SECRETARY CLINTON: Well, first, let me tell you how wonderful it is to see all of you, and I apologize for running so late. Everyone has been incredibly patient, especially the young people who are here. But I am just excited and impressed at what I’ve seen and all the work that I know you’re doing every single day to make this important relationship even stronger.
I want to thank the ambassador and everyone who worked directly on the visit, because I know that in addition to the work you do when someone like me shows up, let alone a conference like AGOA, that takes months and months of work. I saw the AGOA center as I walked into the Embassy, but let me thank you because the conference was absolutely first-rate, compliments everywhere. I don't know if you’ve heard them yourselves, so I will pass them on. It was an extraordinary event, and I want to say thank you for that, as well as the work that is so important.
And in particular, I want to not only thank the ambassador but also DCM Steve Schwartz and I’m very grateful that each and every one of you have made your contribution. I’m trying to talk fast so that I can get a picture with the children – (laughter) – before they express their opinions ever more loudly. (Laughter.) But I have seen the remarkable work that you’re doing.
I was thrilled to announce new funding for the African Women’s Entrepreneurship Program, which will be based here in Lusaka. (Cheers and Applause.) I was so excited to turn over to the Zambian Government the remarkable pediatric center. And I know that there are 344,000 Zambians on antiretroviral drugs, and that’s because of PEPFAR and CDC and HHS and USAID and everybody who has pulled together. In fact, when PEPFAR held its annual global meeting in Johannesburg, they chose Zambia’s team for the Stepping Up for Women and Girls Award. That’s the first ever team award of that kind, so congratulations. (Applause.)
And Dr. Alwyn Mwinga received the Lifetime Achievement Award, the first time an African has won PEPFAR’s Lifetime Achievement Award. I know she couldn’t be here with us today, at least that’s what I was told, but these awards are a real testament to not only her passion and her commitment but your daily support and hard work.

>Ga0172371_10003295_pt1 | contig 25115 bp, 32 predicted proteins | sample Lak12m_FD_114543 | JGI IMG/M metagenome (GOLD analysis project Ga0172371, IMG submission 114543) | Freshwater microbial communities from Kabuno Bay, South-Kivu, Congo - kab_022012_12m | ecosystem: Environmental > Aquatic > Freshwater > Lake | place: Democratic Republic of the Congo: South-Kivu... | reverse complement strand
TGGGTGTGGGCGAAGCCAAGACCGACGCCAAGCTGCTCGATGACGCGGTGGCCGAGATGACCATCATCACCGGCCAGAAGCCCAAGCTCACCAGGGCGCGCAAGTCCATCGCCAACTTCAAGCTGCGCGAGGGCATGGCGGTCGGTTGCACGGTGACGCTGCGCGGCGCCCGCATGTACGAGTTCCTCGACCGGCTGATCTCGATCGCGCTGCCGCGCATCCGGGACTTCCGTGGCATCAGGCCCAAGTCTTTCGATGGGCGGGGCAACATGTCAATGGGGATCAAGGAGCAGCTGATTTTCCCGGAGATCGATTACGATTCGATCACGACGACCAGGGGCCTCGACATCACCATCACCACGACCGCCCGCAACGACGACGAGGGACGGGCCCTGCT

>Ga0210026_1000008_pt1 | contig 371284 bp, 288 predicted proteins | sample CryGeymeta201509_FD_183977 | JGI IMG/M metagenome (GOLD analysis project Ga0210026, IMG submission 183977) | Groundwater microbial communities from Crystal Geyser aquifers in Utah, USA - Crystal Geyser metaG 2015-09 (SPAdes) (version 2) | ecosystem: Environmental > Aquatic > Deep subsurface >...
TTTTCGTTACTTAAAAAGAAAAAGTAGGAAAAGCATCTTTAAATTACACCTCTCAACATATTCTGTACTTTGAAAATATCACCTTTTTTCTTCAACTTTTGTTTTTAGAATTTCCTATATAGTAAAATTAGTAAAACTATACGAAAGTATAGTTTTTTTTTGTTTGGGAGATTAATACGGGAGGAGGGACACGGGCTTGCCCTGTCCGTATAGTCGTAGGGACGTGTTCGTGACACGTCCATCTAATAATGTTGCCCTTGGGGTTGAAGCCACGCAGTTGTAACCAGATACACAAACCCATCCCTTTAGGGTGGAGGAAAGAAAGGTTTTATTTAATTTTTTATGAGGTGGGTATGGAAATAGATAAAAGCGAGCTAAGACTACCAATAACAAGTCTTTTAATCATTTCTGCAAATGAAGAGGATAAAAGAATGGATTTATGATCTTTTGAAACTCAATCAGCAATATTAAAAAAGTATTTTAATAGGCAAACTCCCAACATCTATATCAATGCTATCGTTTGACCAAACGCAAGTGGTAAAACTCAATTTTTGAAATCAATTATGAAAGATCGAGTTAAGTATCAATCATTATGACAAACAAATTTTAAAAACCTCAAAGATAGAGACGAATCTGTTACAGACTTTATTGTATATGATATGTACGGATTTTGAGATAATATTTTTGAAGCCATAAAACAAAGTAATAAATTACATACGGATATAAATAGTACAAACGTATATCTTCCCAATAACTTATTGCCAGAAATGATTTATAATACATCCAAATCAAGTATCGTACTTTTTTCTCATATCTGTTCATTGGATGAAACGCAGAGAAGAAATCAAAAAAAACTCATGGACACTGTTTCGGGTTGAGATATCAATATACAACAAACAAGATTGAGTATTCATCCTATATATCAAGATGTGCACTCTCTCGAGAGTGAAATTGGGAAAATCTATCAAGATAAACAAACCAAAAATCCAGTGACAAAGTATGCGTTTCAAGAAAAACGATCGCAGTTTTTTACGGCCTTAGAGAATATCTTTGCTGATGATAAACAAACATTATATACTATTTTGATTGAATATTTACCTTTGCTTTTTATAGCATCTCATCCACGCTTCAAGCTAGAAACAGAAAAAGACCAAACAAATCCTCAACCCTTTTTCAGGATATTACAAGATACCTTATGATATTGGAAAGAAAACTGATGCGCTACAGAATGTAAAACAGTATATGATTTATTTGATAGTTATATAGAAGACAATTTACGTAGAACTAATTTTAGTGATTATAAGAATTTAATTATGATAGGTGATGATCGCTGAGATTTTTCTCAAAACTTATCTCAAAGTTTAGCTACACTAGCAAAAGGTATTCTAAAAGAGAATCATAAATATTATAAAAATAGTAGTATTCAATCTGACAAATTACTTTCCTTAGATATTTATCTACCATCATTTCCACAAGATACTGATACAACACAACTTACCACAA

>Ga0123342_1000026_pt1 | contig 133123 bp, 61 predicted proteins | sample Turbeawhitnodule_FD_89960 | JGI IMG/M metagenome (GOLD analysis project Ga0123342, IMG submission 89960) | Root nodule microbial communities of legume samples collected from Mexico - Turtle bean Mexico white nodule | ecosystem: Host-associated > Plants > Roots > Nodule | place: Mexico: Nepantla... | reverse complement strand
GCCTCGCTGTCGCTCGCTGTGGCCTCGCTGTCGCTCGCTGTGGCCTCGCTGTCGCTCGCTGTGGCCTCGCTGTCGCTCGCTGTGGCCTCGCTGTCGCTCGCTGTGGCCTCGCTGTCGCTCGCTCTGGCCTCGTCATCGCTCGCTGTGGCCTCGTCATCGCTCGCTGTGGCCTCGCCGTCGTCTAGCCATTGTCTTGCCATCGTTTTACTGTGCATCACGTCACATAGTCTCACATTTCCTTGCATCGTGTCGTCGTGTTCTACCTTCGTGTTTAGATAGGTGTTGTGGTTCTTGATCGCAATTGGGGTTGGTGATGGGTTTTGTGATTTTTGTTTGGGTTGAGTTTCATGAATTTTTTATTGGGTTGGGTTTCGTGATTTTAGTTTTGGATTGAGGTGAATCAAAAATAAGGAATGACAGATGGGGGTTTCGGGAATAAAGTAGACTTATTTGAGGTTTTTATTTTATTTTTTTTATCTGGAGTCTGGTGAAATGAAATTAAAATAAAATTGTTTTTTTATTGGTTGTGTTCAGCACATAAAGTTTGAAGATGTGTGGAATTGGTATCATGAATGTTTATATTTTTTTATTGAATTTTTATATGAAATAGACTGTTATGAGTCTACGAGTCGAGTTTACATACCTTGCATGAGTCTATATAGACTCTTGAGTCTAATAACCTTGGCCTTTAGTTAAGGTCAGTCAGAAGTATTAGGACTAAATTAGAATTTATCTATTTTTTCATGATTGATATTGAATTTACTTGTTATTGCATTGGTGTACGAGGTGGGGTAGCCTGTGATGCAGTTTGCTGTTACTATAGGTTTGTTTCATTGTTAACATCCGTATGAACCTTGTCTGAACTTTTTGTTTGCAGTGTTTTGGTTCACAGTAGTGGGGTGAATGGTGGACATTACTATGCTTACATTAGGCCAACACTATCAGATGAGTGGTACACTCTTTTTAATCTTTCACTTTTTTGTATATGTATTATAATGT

Now, we’re in the middle of what will be a hard-fought election season here in Zambia and thank you for what you’re doing: helping to train political parties, monitor elections; standing up for democracy, for free, fair, transparent elections that will be credible. We just spent time with the two leading opposition candidates and stressing to them the importance of avoiding intimidation, avoiding violence, but working hard – which we will help – to make sure that the elections are successful.
Thank you also for the second largest Peace Corps program in Africa. (Cheers and Applause.) Now, you’re only two volunteers behind Senegal – (laughter) – and I understand the ambassador feels so strongly about going past – you know it’s the Anglophones versus the Francophones – that he may sign up himself. (Laughter and Applause.)
But it is not only your presence, but Zambia is number one in the world in another statistic: More volunteers choose to extend their time in Zambia than anywhere else in the world. (Applause.) And that says a lot not only about the quality of our volunteers and their commitments, but the warmth of the Zambian people. And I told everyone in the last day and a half that everywhere I’ve gone, I’ve seen smiles, I’ve been warmly welcomed, and I can see why it is so attractive to serve and work here in Zambia.
Now, most importantly perhaps for your working environment is this new Embassy compound. One employee called it a shining city on a hill, but I like to hear how it’s brought our team together so everybody can be mostly in one place. This is also the first LEED-certified building in all of Zambia, and it is an Embassy that represents my commitment and that of the State Department to making our presence more environmentally sustainable.
So here we are on the cutting edge of green building, and I want to congratulate Ellen Bremenstul on winning the Jolly Green Giant Award – (cheers and applause) – it’s funny, you don’t look green – (laughter) – but as the Embassy’s most committed environmentalist.
Well, there is a lot of wonderful work ahead of us here. I think this is a country that is just on the cusp of determining whether it’s going to have the kind of future that is going to fulfill the aspirations of the Zambian people. And we want to do everything to help the people of Zambia move in that direction.
And so finally, let me thank all of our locally employed Zambian staff. (Applause.) I am so grateful to all of you. I know with all due respect, ambassadors come and go, USAID mission directors come and go, and Secretaries of State come and go, but locally engaged staff often are here providing continuity, helping new staff from the States get acclimated so that you can do the very best job possible.
So thank you so very much, and I personally look forward to coming back at some time. I know it’s been 35 years since Henry Kissinger was here, but now I’m glad that we can say that the United States Secretary of State was here to congratulate this first-rate Embassy team.
Thank you all very much. (Applause.)